I met Jennifer O’Connell at the Amazing Animal Stories all-female author event I attended at the MCPL Connie Morella Library last January. Since elephants are one of my favorite animals, I was drawn to the story of conservationist Lawrence Anthony and his elephants, Jennifer’s research process, and especially the expressive illustrations of Nana and the herd.
Jennifer will be presenting Elephants Remember with Susan Stockdale and her picture book, Line Up!: Animals in Remarkable Rows at the Gaithersburg Book Festival on Saturday, May 20, 2023, 10:15 am in the Jim Henson Pavilion at Bohrer Park. Click here for more information about Jennifer’s presentation.
She is the author of several children’s fiction picture books: Ten Timid Ghosts, Ten Timid Ghosts on a Christmas Night, Harvest Night, and It’s Halloween Night! The nonfiction picture book, A Garden of Whales, was beautifully illustrated by Jennifer as well. The Eye of the Whale: A Rescue Story, is another triumphant story of human and animal connection, and both written and illustrated by Jennifer. It won The Nature Generation 2014 Green Earth Book Award, which is announced annually on Earth Day.
Please enjoy my interview with Jennifer, and join her at the Gaithersburg Book Festival to learn more about her and her touching nonfiction narrative picture book, Elephants Remember.
Who encouraged or inspired you to become an author/illustrator?
Years ago, at Philadelphia College of Art, I attended a lecture by Maurice Sendak, explaining his process of designing Where the Wild Things Are. I fell in love with the art form of the picture book and began collecting and studying them with the hope of one day creating one myself. My mom (to whom Elephants Remember is dedicated) was always my biggest cheerleader!
What is your writing space like?
I write and paint in a bright, cluttered, studio space that we converted from our garage. It is my happy place! I have a large bulletin board in front of my art table with images and quotes that inspire me, an easel standing in the corner for painting, and a small rug by my table for our dog, Daphne.
What do you love most about the cover art and illustrations in your current book? Describe your art style and your art process.
After painting several versions of the cover illustration, I finally succeeded in giving Nana’s elephant eye the contemplative feeling that I was striving for. I painted the South African landscape to show through her image to convey a feeling of mystery and to reinforce how elephants are a part of the land. The illustrations were created with acrylic paints and Prismacolor pencils on gesso-primed Strathmore Bristol paper. I also paint in oils and tried to incorporate a painterly style in these illustrations.
What information surprised you most during your research?
Several facts: That elephants are terrified of bees, and conservationists use this by placing beehives around land that they need to keep elephants out of, like plantations. That elephants communicate with each other up to six miles away with their low-frequency rumbles. That adult elephants can eat up to 400 pounds of plant matter each day!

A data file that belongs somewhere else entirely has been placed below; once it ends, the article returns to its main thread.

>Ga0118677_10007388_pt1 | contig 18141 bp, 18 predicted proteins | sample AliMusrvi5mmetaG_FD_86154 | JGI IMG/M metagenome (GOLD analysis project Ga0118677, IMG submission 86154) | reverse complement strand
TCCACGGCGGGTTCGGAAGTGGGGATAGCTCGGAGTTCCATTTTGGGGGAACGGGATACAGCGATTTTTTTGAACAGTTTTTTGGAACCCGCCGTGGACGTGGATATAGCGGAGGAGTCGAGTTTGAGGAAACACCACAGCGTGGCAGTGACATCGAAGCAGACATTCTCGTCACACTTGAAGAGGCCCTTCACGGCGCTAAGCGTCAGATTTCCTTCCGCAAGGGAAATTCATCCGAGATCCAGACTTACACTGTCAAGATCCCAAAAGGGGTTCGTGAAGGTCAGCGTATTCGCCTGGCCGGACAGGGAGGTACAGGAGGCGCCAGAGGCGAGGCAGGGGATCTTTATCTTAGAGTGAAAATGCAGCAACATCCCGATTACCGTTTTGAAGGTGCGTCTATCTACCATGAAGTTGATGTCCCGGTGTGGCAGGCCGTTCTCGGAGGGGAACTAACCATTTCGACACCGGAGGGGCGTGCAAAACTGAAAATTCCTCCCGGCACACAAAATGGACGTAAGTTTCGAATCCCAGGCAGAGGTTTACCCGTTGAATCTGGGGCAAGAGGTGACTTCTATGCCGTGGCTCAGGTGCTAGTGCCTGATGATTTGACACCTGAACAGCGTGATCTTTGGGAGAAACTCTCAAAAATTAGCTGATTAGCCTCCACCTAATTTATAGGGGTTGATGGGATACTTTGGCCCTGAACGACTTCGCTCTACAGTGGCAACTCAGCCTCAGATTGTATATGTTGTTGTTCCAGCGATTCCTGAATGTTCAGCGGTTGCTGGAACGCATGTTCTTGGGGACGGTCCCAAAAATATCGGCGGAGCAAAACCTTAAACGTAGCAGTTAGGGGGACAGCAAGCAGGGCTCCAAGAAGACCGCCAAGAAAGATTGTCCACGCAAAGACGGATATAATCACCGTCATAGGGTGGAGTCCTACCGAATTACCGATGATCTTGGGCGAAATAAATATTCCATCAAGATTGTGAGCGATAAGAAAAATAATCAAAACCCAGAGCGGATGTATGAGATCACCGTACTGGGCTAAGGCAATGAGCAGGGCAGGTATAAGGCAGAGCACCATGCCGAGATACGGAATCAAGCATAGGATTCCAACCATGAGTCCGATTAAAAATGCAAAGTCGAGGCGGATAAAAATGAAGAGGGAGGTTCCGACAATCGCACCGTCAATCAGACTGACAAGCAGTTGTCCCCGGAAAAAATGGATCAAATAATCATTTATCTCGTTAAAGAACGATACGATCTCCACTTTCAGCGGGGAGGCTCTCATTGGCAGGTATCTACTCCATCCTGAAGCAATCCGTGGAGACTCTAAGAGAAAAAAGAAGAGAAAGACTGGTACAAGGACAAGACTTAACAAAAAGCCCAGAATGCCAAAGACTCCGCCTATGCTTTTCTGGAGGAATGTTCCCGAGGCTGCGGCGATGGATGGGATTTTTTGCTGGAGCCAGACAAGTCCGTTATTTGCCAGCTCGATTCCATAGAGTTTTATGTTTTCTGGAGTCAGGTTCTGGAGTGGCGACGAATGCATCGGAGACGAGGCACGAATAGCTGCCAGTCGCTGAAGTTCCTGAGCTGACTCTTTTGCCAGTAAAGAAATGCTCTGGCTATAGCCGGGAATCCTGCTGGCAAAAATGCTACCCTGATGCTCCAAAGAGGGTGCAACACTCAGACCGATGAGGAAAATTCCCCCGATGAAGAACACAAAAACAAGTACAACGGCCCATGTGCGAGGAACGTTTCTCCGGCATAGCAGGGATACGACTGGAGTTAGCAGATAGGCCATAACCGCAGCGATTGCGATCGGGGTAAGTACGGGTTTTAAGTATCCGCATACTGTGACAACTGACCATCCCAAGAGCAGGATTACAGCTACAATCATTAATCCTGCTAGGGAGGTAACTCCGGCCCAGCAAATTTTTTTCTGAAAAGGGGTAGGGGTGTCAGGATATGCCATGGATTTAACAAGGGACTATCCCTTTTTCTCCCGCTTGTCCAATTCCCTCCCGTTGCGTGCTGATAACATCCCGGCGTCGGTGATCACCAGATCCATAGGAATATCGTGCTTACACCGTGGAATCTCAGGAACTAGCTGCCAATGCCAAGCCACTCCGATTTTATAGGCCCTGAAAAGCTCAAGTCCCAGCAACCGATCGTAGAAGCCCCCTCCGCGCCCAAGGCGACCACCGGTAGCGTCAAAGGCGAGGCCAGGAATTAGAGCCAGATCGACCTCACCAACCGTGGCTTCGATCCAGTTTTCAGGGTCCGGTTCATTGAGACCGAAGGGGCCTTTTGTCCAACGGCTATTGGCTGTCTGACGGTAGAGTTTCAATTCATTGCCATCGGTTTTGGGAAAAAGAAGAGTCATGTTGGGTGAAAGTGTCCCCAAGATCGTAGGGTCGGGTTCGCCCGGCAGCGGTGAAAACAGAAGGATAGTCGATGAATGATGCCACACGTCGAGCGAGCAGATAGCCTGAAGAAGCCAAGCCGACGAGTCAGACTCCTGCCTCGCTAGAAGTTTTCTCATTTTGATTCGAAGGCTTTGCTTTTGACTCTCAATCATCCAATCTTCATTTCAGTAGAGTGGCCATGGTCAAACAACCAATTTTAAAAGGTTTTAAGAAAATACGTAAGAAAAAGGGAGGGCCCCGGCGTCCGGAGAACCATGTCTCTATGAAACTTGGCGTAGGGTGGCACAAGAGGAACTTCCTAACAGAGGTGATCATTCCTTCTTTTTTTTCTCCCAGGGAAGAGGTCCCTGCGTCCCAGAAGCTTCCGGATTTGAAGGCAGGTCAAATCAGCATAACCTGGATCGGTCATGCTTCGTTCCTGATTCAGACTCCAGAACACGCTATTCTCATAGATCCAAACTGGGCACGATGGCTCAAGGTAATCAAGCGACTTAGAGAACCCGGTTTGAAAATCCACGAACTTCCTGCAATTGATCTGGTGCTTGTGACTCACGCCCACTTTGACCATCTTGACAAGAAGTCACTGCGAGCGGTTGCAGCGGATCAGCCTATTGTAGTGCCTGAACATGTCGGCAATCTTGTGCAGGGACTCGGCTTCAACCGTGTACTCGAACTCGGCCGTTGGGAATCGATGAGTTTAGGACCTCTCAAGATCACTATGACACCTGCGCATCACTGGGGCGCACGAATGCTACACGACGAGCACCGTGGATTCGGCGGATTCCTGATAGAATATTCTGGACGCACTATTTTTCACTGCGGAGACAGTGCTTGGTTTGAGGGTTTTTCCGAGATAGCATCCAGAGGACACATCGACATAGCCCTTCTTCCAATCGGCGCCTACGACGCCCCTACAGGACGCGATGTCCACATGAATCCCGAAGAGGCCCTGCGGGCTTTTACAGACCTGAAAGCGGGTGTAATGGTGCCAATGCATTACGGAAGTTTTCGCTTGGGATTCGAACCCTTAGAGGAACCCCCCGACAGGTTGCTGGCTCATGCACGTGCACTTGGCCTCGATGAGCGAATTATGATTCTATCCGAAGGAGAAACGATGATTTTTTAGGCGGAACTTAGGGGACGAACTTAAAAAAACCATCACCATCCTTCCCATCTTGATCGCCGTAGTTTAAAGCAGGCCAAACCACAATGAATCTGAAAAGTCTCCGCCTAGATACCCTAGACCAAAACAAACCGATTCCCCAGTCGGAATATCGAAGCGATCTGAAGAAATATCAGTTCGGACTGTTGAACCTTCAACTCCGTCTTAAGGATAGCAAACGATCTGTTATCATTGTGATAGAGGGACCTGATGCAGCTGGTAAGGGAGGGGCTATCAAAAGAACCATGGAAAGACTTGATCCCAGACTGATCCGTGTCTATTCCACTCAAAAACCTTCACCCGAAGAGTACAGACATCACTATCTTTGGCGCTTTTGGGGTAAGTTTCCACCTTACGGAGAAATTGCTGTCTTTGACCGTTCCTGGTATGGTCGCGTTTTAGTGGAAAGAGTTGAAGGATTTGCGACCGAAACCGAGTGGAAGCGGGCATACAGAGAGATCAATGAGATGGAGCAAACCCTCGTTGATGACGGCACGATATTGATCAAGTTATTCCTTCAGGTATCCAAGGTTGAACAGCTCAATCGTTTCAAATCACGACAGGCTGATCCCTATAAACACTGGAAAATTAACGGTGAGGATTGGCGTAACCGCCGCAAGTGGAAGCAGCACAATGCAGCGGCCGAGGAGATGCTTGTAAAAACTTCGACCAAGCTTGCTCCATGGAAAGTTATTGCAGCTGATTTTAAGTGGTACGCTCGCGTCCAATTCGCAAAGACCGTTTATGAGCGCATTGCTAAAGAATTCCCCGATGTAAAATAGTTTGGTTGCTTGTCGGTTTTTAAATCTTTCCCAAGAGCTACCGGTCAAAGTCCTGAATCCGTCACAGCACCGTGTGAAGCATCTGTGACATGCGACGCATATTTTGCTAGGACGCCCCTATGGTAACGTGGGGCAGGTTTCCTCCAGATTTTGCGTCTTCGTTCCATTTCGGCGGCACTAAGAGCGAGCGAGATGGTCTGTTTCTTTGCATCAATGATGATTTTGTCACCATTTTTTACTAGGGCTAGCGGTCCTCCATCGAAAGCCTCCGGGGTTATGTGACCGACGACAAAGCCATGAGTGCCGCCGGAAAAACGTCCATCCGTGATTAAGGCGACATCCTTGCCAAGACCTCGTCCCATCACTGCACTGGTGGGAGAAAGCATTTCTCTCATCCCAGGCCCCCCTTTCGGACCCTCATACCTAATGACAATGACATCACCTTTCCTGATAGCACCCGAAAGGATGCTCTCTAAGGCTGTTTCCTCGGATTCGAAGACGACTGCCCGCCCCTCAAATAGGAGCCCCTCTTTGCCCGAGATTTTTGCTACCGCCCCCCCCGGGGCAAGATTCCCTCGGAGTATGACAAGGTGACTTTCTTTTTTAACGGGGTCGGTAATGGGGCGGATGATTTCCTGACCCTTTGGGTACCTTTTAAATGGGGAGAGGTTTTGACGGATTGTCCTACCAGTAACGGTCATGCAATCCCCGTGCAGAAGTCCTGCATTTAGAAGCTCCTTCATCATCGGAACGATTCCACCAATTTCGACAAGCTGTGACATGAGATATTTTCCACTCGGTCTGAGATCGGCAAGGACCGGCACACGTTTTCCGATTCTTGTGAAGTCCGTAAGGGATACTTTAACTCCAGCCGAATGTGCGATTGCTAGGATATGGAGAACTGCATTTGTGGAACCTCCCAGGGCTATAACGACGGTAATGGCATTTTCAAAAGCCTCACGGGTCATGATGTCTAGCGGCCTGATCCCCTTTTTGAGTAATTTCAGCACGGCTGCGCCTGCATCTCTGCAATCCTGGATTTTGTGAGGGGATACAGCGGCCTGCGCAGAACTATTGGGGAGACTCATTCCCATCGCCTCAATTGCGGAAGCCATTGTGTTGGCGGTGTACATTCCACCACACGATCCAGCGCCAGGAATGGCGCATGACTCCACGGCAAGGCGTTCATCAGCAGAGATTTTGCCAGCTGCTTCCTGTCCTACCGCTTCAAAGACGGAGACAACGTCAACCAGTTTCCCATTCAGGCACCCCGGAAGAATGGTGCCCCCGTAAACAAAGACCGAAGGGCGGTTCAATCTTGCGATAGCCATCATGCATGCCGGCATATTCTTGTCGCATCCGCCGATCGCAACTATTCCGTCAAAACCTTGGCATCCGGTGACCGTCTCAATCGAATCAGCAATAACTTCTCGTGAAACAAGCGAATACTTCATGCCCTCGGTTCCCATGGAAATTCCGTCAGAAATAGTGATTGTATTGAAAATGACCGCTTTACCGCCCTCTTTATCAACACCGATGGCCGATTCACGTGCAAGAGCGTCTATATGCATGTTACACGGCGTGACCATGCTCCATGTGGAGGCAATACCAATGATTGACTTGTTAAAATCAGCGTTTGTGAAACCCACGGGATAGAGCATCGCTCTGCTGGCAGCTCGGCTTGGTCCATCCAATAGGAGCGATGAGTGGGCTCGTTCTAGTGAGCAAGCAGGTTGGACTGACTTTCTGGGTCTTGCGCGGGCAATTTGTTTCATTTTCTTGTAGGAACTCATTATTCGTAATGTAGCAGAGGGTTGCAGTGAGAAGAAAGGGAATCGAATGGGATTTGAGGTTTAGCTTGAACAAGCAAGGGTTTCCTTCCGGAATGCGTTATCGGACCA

How (or in what ways) do you hope librarians will promote your book?
I hope that librarians will share the story of Elephants Remember with children and parents, and that it will excite and inspire readers to want to learn more. The three-page Afterword provides additional details, explanations and a list of resources – books and websites. I have created a “Classroom Ideas” guide (on my website) that features ideas and activities for Language Arts, Visual Arts, Natural Science & Math, History & Geography, Conservation, How Students Can Help, and Human Values of Kindness and Compassion.
What do you hope your readers will learn from reading your book?
I hope that readers will learn how sensitive, emotional and intelligent elephants are. And how we can all strive to be like Lawrence, who had empathy and recognized the value and integrity of other species and cultures by being receptive to and listening to them.
Who is the reader you are writing for? Please describe them.
I view Elephants Remember being for all readers, ages 5 to 105. But let’s imagine someone – a fourth-grader living in Brooklyn, New York. This young person has never been outside the US and has only seen elephants at the zoo. An adventure awaits!
What else do you really want your readers to know about you?
1 – l love connecting with them – talking, answering questions, hearing their ideas (email me!) 2 – I usually never get the words or pictures right the first time – but each try gets better. 3 – I love animals, especially dogs!
Which book review or award has been most meaningful to you?
I am proud that my picture book, The Eye of the Whale – A Rescue Story, received The Green Earth Book Award, which “honors books that inspire youth to grow a deeper understanding, respect, and responsibility for the natural environment.”
What are you most looking forward to at our book festival?
Being with people who love books! I can’t wait to tell readers about Elephants Remember and how it became a book. I am also looking forward to seeing and hearing other authors and their stories.
What message do you have for your readers?
Keep reading! The world opens up to you when you read all kinds of books. Start writing down your stories and never be afraid to try something new!
Follow Jennifer O’Connell:
Facebook | Instagram: @jenniferoconnellart | Twitter: @JenniferOCBooks
Want to learn more about Conservationist Lawrence Anthony? Check out these articles:
Lawrence Anthony, South African conservationist, dies at 61
UPDATE: Elephants Who Appeared To Mourn Their Human Friend Remain Protected